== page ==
Layne Lindemann

"She was such a calming and encouraging presence and I truly feel that she was my guardian angel throughout my labor." - Liz Tangel
 
 
Atlanta Doula - Layne works as a maternity nurse at the Atlanta Birth Center. Via MilkDrunk.org She is a Lactation Consultant in Marietta, Dallas, and Kennestone areas. Layne provides Breastfeeding Help through private consultations.

Specialties: Lamaze Healthy Birth Practices, Lactation, Hypno-Doula

 
Hypnobabies - Layne is a certified Hypno Doula with The Happiest Doulas in Atlanta. She is a registered nurse and provides breastfeeding assistance in the areas of west Atlanta and near Northside Hospital. 

Age 2, snuggled with her dolls

 

Layne has been a Labor & Delivery RN since 2009. After working in L&D at Northside Hospital, and having 2 children, she pursued her dream of being a doula by becoming a DONA trained doula. She is a childbirth educator through Lamaze International and teaches private and group prenatal birth classes.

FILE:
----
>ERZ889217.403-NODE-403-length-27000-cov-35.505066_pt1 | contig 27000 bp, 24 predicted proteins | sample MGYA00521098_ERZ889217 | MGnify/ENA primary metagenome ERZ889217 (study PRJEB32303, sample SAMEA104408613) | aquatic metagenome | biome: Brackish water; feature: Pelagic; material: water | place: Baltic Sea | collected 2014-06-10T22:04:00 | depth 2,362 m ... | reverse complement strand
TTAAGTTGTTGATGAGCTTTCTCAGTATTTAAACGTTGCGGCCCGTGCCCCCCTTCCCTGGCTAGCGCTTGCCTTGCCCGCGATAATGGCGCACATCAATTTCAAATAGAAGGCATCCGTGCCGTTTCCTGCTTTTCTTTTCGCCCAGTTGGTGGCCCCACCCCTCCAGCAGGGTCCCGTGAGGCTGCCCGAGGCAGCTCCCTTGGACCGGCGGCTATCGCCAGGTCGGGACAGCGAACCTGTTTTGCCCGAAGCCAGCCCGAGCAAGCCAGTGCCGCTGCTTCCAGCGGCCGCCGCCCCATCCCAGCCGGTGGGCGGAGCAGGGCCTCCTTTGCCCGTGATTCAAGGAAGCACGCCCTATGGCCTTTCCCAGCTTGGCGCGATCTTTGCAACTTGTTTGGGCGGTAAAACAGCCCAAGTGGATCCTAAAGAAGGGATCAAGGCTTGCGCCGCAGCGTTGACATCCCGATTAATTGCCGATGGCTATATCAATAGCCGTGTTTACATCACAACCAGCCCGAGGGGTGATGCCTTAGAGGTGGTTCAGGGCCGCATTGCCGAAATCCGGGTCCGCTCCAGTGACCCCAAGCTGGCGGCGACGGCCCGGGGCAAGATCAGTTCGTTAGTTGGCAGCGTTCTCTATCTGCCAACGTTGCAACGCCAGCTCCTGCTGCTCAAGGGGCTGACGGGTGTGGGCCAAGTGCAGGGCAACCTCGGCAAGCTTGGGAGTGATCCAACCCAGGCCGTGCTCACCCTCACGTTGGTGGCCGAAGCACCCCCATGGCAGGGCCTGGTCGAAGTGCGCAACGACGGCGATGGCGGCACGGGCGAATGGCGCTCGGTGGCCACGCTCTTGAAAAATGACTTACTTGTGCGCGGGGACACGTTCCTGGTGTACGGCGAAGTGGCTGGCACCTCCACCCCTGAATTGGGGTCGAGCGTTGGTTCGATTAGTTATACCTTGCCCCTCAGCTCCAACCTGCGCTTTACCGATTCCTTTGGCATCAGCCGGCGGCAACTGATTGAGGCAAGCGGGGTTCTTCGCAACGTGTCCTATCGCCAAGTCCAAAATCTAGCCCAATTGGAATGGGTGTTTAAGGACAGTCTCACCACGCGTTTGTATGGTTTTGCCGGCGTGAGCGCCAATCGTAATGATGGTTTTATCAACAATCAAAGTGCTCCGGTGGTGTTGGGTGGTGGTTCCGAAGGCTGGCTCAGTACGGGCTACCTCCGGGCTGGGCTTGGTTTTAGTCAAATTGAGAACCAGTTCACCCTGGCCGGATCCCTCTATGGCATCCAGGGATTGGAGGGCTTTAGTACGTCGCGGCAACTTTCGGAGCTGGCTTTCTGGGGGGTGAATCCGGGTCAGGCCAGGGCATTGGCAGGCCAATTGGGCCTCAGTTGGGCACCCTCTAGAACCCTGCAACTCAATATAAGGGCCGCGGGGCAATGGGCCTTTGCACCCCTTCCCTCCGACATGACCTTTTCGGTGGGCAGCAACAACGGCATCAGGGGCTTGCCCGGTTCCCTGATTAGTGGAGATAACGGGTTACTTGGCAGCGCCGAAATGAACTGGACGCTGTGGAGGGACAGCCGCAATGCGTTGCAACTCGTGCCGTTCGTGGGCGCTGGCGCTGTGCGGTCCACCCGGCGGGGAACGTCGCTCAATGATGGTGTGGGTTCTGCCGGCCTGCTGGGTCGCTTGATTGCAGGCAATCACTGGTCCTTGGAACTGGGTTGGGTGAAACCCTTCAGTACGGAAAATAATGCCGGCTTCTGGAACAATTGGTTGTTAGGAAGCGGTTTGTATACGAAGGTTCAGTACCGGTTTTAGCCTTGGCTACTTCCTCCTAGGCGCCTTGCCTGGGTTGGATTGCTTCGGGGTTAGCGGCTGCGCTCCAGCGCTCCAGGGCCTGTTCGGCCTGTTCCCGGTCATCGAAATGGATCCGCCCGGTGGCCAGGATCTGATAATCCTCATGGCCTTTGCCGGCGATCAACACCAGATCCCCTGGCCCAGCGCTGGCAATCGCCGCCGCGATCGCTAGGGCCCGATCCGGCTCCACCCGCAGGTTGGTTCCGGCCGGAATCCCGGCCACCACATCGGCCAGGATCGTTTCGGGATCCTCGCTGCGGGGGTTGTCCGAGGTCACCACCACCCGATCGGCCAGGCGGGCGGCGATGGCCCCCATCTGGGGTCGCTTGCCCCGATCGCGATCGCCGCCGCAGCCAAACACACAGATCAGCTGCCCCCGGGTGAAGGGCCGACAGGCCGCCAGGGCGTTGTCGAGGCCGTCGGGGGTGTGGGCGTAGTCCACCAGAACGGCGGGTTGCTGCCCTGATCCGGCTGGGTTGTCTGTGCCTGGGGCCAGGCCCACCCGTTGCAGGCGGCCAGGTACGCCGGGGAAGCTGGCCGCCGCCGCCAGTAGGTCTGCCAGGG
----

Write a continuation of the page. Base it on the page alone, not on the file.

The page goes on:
Layne maintains her registered nurse licensure and continues to study relevant nursing and pediatric topics to stay on top of the most current recommendations. She is also a certified lactation counselor working towards her IBCLC credentials.
 

Accepting inquiries for birthdays in Atlanta after April 2018.
 

Her meeting location is Starbucks, 8655 Hiram Acworth Hwy, Dallas, GA 30157. She works as a birth doula at the following hospitals:

Northside Hospital (Atlanta and Cherokee)
WellStar (Kennestone, Douglasville, Cobb, North Fulton and Atlanta)
Emory University Hospital Midtown


 

 

Get To Know Layne

  • She hates latex balloons and tries to avoid them whenever possible, but her husband and kids use them to torment her.
  • She was in dance, plays, and musicals throughout most of her life and misses it. She throws impromptu dance parties and pretend plays with her kids, who have some pretty awesome moves and imagination.